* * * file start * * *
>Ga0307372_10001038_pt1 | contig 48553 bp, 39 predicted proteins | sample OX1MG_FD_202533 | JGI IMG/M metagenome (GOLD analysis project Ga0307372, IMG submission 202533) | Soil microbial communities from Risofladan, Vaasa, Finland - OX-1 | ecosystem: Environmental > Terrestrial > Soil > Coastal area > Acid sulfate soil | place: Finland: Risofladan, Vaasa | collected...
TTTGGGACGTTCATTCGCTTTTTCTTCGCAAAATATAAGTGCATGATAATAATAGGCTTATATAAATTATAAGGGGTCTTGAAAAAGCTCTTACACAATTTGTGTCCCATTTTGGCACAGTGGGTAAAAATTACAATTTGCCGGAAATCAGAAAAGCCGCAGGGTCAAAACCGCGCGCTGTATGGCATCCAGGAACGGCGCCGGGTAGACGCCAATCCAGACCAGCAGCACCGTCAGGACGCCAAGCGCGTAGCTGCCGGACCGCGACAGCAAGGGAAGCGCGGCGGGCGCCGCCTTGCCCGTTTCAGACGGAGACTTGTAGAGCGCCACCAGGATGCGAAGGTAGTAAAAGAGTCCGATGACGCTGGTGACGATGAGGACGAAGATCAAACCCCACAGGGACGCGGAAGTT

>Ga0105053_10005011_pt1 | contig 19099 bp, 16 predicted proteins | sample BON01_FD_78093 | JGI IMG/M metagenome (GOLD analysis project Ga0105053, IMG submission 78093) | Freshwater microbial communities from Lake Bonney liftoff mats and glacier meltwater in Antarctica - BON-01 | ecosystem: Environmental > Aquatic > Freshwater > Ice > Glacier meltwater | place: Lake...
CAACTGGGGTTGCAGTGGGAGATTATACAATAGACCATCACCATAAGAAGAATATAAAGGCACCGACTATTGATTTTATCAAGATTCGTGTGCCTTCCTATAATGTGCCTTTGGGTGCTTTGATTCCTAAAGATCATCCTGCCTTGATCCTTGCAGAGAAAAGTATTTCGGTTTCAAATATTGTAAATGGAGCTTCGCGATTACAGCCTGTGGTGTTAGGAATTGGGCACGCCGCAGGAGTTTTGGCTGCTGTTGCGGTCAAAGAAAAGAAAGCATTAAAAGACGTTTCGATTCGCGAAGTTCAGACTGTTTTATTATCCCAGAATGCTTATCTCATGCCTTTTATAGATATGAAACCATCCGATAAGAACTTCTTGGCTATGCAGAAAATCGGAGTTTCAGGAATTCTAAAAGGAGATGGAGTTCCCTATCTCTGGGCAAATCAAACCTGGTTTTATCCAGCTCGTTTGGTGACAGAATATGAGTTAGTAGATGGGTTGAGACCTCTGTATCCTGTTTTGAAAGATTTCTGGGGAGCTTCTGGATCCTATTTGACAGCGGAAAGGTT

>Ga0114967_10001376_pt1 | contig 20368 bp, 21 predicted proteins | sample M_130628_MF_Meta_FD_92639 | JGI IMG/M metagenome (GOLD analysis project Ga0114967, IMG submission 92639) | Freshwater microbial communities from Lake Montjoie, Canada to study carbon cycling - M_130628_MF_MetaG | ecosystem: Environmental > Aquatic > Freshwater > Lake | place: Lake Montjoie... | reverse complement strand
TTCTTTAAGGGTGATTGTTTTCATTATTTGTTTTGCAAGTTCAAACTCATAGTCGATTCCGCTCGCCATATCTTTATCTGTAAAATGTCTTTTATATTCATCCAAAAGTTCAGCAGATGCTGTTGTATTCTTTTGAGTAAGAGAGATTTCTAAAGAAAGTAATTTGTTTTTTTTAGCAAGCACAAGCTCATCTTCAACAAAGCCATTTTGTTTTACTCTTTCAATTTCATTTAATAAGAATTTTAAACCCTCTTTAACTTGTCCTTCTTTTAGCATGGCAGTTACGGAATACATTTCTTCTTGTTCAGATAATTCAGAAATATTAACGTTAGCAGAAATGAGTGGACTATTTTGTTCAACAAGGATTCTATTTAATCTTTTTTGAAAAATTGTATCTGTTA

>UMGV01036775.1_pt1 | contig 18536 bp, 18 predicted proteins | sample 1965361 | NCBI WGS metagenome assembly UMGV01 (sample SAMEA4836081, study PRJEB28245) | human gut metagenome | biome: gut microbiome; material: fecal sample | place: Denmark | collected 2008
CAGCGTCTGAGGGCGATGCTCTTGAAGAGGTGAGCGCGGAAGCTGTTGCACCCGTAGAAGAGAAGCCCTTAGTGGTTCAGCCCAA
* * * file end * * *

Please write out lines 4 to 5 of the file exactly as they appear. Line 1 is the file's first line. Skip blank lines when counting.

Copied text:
CAACTGGGGTTGCAGTGGGAGATTATACAATAGACCATCACCATAAGAAGAATATAAAGGCACCGACTATTGATTTTATCAAGATTCGTGTGCCTTCCTATAATGTGCCTTTGGGTGCTTTGATTCCTAAAGATCATCCTGCCTTGATCCTTGCAGAGAAAAGTATTTCGGTTTCAAATATTGTAAATGGAGCTTCGCGATTACAGCCTGTGGTGTTAGGAATTGGGCACGCCGCAGGAGTTTTGGCTGCTGTTGCGGTCAAAGAAAAGAAAGCATTAAAAGACGTTTCGATTCGCGAAGTTCAGACTGTTTTATTATCCCAGAATGCTTATCTCATGCCTTTTATAGATATGAAACCATCCGATAAGAACTTCTTGGCTATGCAGAAAATCGGAGTTTCAGGAATTCTAAAAGGAGATGGAGTTCCCTATCTCTGGGCAAATCAAACCTGGTTTTATCCAGCTCGTTTGGTGACAGAATATGAGTTAGTAGATGGGTTGAGACCTCTGTATCCTGTTTTGAAAGATTTCTGGGGAGCTTCTGGATCCTATTTGACAGCGGAAAGGTT

>Ga0114967_10001376_pt1 | contig 20368 bp, 21 predicted proteins | sample M_130628_MF_Meta_FD_92639 | JGI IMG/M metagenome (GOLD analysis project Ga0114967, IMG submission 92639) | Freshwater microbial communities from Lake Montjoie, Canada to study carbon cycling - M_130628_MF_MetaG | ecosystem: Environmental > Aquatic > Freshwater > Lake | place: Lake Montjoie... | reverse complement strand